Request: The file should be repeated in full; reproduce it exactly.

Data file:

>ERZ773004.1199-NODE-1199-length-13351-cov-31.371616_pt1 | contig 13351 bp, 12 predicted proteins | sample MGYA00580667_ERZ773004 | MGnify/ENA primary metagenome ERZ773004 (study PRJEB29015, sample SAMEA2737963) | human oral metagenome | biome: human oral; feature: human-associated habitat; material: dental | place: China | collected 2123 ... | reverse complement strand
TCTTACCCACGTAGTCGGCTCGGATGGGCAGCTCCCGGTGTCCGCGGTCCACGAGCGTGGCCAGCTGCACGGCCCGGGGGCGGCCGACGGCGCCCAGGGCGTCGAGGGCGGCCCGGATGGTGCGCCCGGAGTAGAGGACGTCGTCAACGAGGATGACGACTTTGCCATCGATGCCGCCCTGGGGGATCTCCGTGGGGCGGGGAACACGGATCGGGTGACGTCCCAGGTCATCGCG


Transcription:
>ERZ773004.1199-NODE-1199-length-13351-cov-31.371616_pt1 | contig 13351 bp, 12 predicted proteins | sample MGYA00580667_ERZ773004 | MGnify/ENA primary metagenome ERZ773004 (study PRJEB29015, sample SAMEA2737963) | human oral metagenome | biome: human oral; feature: human-associated habitat; material: dental | place: China | collected 2123 ... | reverse complement strand
TCTTACCCACGTAGTCGGCTCGGATGGGCAGCTCCCGGTGTCCGCGGTCCACGAGCGTGGCCAGCTGCACGGCCCGGGGGCGGCCGACGGCGCCCAGGGCGTCGAGGGCGGCCCGGATGGTGCGCCCGGAGTAGAGGACGTCGTCAACGAGGATGACGACTTTGCCATCGATGCCGCCCTGGGGGATCTCCGTGGGGCGGGGAACACGGATCGGGTGACGTCCCAGGTCATCGCG